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Mutual Authentication in Tomcat using Self-Signed Certificates

calendar_today Posted 9 months ago · 10 minute-read · Technology

Due to an appli­ca­tion I’m devel­op­ing at work, I’ve had to try out client authen­ti­ca­tion in a Tom­cat 8 envi­ron­ment. What this does is it enables mutu­al authen­ti­ca­tion between the client and the serv­er.

This is most­ly used in enter­prise sys­tems where users must iden­ti­fy them­selves by using cus­tom CA-signed cer­tifi­cates, for exam­ple in bank­ing or pub­lic admin­is­tra­tion.

When mutu­al authen­ti­ca­tion is enabled and prop­er­ly con­fig­ured on a web serv­er, users vis­it­ing the web­site are greet­ed with a prompt that asks them choose a cer­tifi­cate to present as iden­ti­fi­ca­tion:

Exam­ple prompt using my self-signed cer­tifi­cate

Let’s check out all the required steps need­ed in order to con­fig­ure this tech­nol­o­gy and enable it in a Tom­cat 8 envi­ron­ment run­ning on Win­dows.

Table of Contents

  1. Get­ting Start­ed
  2. Cre­at­ing a Self-Signed Cer­tifi­cate Author­i­ty
  3. Cre­at­ing a Serv­er Cer­tifi­cate for our Tom­cat Serv­er
  4. Enabling TLS in Tom­cat with a Self-Signed Cer­tifi­cate
  5. Cre­at­ing a Client Cer­tifi­cate for Mutu­al Authen­ti­ca­tion
  6. Sup­port­ing Addi­tion­al Cer­tifi­cate Author­i­ties
  7. Wrap­ping Up!

0.
Getting Started

  1. Install the required OpenSSL bina­ries from here: https://slproweb.com/products/Win32OpenSSL.html.
    You’ll want the 64-bit ver­sion.

  2. Add the bin fold­er to your path envi­ron­ment vari­able for con­ve­nience. The path to add should be this one:
    C:\Program Files\OpenSSL-Win64\bin

  3. Also add your JDK bin fold­er to your path, again, for con­ve­nience:
    C:\Program Files (x86)\Java\jdk1.8.0_192\bin
    (change to your JDK loca­tion)

  4. I cre­at­ed a fold­er named “keys” in my root Tom­cat fold­er
    C:\apache-tomcat-8.5.51\keys to han­dle all the cer­tifi­cate stuff, you can do this too. Just make sure you have a place ded­i­cat­ed to this since we’ll be gen­er­at­ing quite a few files.

  5. Run cmd as an admin­is­tra­tor and cd to the “keys” fold­er in Tom­cat.

I.
Creating a Root Certificate Authority

Root Cer­tifi­cate Author­i­ties (CA from now on) are used to gen­er­ate new cer­tifi­cates that are con­fig­ured on the serv­er in order to allow secure encrypt­ed traf­fic. If we head to google.com and check out the cer­tifi­cate they’re serv­ing us, we can see their root CA:

Google’s Root CA “GTS CA 1O1”

In Google’s case, they have a CA named GTS CA 1O1 which signed their cer­tifi­cate for use on *.google.com domains.

CAs root cer­tifi­cates come bun­dled with soft­ware. For exam­ple, browsers like Google Chrome or Mozil­la Fire­fox come with a set of trust­ed root CAs.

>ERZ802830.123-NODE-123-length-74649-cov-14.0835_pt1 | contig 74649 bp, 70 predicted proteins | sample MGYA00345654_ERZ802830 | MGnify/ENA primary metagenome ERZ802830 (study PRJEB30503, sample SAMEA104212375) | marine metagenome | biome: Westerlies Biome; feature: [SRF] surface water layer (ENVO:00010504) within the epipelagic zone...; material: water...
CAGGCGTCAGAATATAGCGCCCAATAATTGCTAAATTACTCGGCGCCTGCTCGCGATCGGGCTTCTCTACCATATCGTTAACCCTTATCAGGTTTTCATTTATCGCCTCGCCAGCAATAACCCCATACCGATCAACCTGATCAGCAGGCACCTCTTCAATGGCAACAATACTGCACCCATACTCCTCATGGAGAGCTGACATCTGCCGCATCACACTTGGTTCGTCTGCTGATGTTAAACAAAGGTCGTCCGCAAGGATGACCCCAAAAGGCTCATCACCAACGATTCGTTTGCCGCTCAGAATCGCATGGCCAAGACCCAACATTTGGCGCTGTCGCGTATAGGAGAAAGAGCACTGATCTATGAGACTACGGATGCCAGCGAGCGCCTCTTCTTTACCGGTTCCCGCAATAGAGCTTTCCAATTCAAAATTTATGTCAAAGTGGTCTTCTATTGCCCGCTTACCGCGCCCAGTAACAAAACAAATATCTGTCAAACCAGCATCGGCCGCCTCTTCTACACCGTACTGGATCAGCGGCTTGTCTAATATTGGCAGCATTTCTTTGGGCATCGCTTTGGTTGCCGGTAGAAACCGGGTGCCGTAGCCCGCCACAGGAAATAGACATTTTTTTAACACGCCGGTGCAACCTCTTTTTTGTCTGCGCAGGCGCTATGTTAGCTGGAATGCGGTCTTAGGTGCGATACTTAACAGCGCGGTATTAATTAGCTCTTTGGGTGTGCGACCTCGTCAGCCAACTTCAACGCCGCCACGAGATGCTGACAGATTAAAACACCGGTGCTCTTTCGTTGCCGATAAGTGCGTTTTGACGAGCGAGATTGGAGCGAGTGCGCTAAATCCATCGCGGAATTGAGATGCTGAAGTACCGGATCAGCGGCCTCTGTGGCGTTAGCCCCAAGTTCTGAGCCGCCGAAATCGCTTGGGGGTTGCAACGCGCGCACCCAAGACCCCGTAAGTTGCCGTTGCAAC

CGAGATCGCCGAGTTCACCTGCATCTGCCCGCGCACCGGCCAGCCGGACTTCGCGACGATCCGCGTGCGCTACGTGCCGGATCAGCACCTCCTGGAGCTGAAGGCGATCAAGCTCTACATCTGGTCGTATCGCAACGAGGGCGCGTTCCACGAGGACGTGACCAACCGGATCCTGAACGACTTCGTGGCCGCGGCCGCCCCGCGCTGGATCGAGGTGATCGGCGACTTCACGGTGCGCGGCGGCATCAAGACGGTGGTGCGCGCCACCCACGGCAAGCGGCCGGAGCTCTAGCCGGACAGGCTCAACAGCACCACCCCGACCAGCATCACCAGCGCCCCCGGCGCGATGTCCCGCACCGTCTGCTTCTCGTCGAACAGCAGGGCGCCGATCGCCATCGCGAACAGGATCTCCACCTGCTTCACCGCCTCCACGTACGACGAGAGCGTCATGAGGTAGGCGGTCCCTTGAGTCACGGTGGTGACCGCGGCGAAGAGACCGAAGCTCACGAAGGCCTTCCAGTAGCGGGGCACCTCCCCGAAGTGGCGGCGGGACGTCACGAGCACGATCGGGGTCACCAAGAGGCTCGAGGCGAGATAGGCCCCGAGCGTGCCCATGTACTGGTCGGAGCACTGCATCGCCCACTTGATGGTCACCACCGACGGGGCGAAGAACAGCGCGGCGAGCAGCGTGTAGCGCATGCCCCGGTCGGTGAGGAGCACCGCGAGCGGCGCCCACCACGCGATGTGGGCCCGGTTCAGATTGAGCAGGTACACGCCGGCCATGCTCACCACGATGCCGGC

With soft­ware updates, root CAs are added and removed from the trust­ed cer­tifi­cate store, so it’s impor­tant that you keep your browsers updat­ed in order to stay safe with an up-to-date list of trust­ed CAs when brows­ing the inter­net.

To test encrypt­ed traf­fic on a devel­op­ment serv­er, we need to cre­ate a new self-signed Cer­tifi­cate Author­i­ty, from which we’ll sign and gen­er­ate a brand new serv­er cer­tifi­cate that will be con­fig­ured on the web serv­er to enable encrypt­ed traf­fic.

Start­ing off, from the keys direc­to­ry we pre­vi­ous­ly cre­at­ed, we’ll run this com­mand:

openssl genrsa -des3 -out root.key 4096

This gen­er­ates our root CA’s RSA pri­vate key, encrypts it with a 3DES cypher (it’ll ask you to set a pass­word for encryp­tion — I chose “1234”) and final­ly, stores it in a .key file, which is the new­ly cre­at­ed cer­tifi­cate’s pri­vate key.

Now we’ll have to self-sign it and gen­er­ate a .crt file which con­tains the cer­tifi­cate’s pub­lic key, by run­ning the fol­low­ing com­mand:

openssl req -x509 -new -nodes -key root.key -sha256 -days 1024 -out root.crt

It’ll ask us to intro­duce the pass­word we just chose in the pre­vi­ous step, and also oth­er infor­ma­tion such as your city, state, email…, which are not real­ly that impor­tant for a devel­op­ment cer­tifi­cate. Just fill it in as you like.

Once the root.crt file has been gen­er­at­ed, it needs to be import­ed into every brows­er that will enter our web­site. This will allow the brows­er to trust our recent­ly cre­at­ed CA.

If you’re using Mozil­la Fire­fox, you can go to Set­tings :: Pri­va­cy & Secu­ri­ty :: View Cer­tifi­cates :: Author­i­ties :: Import, and choose your root.crt file to import it.

My self-signed root CA

Once we have our root CA trust­ed by the brows­er, it’s time to cre­ate a serv­er cer­tifi­cate (signed by the root CA we just cre­at­ed) for our Tom­cat serv­er.

II.
Creating a Server Certificate
for our Tomcat Server

To cre­ate the cer­tifi­cate for our web serv­er, we’ll run this com­mand to cre­ate a new pri­vate key, just like when we cre­at­ed one for the root CA:

openssl genrsa -out server.key 2048

Next we need to cre­ate the Cer­tifi­cate Sign­ing Request (CSR) in order to sign our new cer­tifi­cate with our root CA we just cre­at­ed in the pre­vi­ous step.

Run this com­mand to cre­ate a CSR:

openssl req -new -key server.key -out server.csr

It’ll ask us to fill out infor­ma­tion and a pass­word at the end, just like in before. How­ev­er, this time we need to set Common Name as our server’s IP or domain name. If we’re going to use this for local­host, then set it to “local­host” or “127.0.0.1” (with­out quotes).

And that’ll cre­ate a server.csr that we’ll be able to use to gen­er­ate our serv­er cer­tifi­cate.

Final­ly, cre­ate the serv­er cer­tifi­cate using the fol­low­ing com­mand:

openssl x509 -req -in server.csr -CA root.crt -CAkey root.key -CAcreateserial -out server.crt -days 500 -sha256

It’ll ask us for the root.key pass­word we intro­duced ear­li­er.

Once this is done, we’ll now have a server.key (the cer­tifi­cate’s pri­vate key) and a server.crt (the cer­tifi­cate’s pub­lic key).

III.
Enabling TLS in Tomcat with a
Self-Signed Certificate


We need to trans­form our serv­er cer­tifi­cate (.crt & .key pair) into a .p12 file which is one of the key­store for­mats Tom­cat sup­ports (PKCS12):

openssl pkcs12 -export -in server.crt -inkey server.key -out server.p12 -name tomcat -CAfile root.crt -chain